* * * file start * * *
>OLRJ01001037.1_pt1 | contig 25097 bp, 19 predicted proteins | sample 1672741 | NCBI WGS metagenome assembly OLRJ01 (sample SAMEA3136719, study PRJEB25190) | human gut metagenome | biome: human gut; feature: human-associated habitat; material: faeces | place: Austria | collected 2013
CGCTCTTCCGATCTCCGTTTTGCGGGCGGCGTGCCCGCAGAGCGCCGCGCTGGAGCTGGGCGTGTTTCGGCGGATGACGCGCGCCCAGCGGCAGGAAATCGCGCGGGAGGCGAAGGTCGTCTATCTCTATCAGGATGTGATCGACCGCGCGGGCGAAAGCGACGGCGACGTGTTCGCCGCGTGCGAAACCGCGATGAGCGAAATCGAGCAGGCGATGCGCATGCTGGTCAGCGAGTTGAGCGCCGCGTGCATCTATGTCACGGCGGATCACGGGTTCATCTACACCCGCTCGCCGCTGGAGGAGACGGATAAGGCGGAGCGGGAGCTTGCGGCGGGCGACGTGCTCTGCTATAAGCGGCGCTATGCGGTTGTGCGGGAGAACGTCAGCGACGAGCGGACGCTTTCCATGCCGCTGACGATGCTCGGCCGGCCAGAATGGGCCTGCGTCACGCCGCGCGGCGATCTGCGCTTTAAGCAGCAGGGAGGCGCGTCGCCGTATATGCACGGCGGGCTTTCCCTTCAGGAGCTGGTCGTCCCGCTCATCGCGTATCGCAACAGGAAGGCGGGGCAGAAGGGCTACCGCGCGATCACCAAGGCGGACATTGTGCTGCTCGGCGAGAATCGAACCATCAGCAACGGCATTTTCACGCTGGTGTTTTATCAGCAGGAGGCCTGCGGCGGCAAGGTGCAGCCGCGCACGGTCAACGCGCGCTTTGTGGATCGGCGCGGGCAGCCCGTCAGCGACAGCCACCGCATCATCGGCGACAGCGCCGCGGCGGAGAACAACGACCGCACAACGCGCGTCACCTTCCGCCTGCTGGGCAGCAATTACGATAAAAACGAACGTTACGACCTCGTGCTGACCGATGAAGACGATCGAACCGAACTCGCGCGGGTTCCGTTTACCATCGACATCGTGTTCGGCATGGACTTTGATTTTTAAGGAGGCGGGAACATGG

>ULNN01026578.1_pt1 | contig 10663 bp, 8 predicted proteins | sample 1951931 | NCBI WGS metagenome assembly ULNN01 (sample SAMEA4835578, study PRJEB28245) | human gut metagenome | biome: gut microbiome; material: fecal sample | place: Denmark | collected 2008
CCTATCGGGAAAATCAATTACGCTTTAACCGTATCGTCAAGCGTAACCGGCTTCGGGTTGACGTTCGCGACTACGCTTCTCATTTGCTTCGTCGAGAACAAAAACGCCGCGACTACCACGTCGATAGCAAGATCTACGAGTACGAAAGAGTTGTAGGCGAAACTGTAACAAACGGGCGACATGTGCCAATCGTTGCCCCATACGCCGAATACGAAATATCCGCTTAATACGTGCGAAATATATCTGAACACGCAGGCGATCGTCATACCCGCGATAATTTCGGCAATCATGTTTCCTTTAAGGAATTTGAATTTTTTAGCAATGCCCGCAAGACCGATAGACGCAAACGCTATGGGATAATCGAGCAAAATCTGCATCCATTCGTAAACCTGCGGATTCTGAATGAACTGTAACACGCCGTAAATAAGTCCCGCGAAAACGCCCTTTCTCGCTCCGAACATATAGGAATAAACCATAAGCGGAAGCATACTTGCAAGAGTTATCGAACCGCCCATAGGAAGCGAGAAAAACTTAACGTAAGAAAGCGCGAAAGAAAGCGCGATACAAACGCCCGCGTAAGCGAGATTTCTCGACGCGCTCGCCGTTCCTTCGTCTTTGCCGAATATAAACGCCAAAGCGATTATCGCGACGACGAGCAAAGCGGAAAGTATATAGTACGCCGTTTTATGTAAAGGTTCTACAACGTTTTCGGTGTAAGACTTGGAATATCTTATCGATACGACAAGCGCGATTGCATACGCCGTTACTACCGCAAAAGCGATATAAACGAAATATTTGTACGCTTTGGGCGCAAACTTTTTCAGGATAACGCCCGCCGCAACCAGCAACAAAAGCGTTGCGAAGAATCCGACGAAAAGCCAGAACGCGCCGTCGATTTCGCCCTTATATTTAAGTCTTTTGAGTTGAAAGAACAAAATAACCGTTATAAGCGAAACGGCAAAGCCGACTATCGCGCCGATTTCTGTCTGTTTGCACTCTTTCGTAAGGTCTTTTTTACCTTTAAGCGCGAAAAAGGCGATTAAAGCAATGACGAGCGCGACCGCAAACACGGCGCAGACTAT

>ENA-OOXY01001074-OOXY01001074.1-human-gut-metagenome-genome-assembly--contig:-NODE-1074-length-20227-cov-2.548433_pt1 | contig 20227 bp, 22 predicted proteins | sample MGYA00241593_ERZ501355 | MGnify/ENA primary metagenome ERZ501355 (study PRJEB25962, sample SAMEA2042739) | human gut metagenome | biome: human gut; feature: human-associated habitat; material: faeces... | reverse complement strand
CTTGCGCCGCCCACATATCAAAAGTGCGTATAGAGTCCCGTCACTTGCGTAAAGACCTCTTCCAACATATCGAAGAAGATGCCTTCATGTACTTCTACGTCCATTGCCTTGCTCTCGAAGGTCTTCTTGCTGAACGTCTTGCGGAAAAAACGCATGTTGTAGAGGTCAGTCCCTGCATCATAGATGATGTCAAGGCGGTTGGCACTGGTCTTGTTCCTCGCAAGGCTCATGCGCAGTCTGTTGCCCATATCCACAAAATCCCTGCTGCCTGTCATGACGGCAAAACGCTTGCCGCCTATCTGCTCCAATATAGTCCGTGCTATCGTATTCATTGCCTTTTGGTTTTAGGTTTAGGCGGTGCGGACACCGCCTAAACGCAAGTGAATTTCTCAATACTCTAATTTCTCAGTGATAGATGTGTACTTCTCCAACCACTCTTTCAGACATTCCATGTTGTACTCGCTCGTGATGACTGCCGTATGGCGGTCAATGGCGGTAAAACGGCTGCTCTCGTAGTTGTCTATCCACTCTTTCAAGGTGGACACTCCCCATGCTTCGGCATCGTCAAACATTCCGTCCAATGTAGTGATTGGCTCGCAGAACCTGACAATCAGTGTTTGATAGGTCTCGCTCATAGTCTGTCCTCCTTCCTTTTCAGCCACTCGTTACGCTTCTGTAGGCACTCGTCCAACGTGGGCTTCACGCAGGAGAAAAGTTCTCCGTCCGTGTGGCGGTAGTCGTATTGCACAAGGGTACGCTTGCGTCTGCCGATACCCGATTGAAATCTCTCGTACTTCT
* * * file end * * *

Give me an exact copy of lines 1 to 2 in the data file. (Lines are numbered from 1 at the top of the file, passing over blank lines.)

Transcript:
>OLRJ01001037.1_pt1 | contig 25097 bp, 19 predicted proteins | sample 1672741 | NCBI WGS metagenome assembly OLRJ01 (sample SAMEA3136719, study PRJEB25190) | human gut metagenome | biome: human gut; feature: human-associated habitat; material: faeces | place: Austria | collected 2013
CGCTCTTCCGATCTCCGTTTTGCGGGCGGCGTGCCCGCAGAGCGCCGCGCTGGAGCTGGGCGTGTTTCGGCGGATGACGCGCGCCCAGCGGCAGGAAATCGCGCGGGAGGCGAAGGTCGTCTATCTCTATCAGGATGTGATCGACCGCGCGGGCGAAAGCGACGGCGACGTGTTCGCCGCGTGCGAAACCGCGATGAGCGAAATCGAGCAGGCGATGCGCATGCTGGTCAGCGAGTTGAGCGCCGCGTGCATCTATGTCACGGCGGATCACGGGTTCATCTACACCCGCTCGCCGCTGGAGGAGACGGATAAGGCGGAGCGGGAGCTTGCGGCGGGCGACGTGCTCTGCTATAAGCGGCGCTATGCGGTTGTGCGGGAGAACGTCAGCGACGAGCGGACGCTTTCCATGCCGCTGACGATGCTCGGCCGGCCAGAATGGGCCTGCGTCACGCCGCGCGGCGATCTGCGCTTTAAGCAGCAGGGAGGCGCGTCGCCGTATATGCACGGCGGGCTTTCCCTTCAGGAGCTGGTCGTCCCGCTCATCGCGTATCGCAACAGGAAGGCGGGGCAGAAGGGCTACCGCGCGATCACCAAGGCGGACATTGTGCTGCTCGGCGAGAATCGAACCATCAGCAACGGCATTTTCACGCTGGTGTTTTATCAGCAGGAGGCCTGCGGCGGCAAGGTGCAGCCGCGCACGGTCAACGCGCGCTTTGTGGATCGGCGCGGGCAGCCCGTCAGCGACAGCCACCGCATCATCGGCGACAGCGCCGCGGCGGAGAACAACGACCGCACAACGCGCGTCACCTTCCGCCTGCTGGGCAGCAATTACGATAAAAACGAACGTTACGACCTCGTGCTGACCGATGAAGACGATCGAACCGAACTCGCGCGGGTTCCGTTTACCATCGACATCGTGTTCGGCATGGACTTTGATTTTTAAGGAGGCGGGAACATGG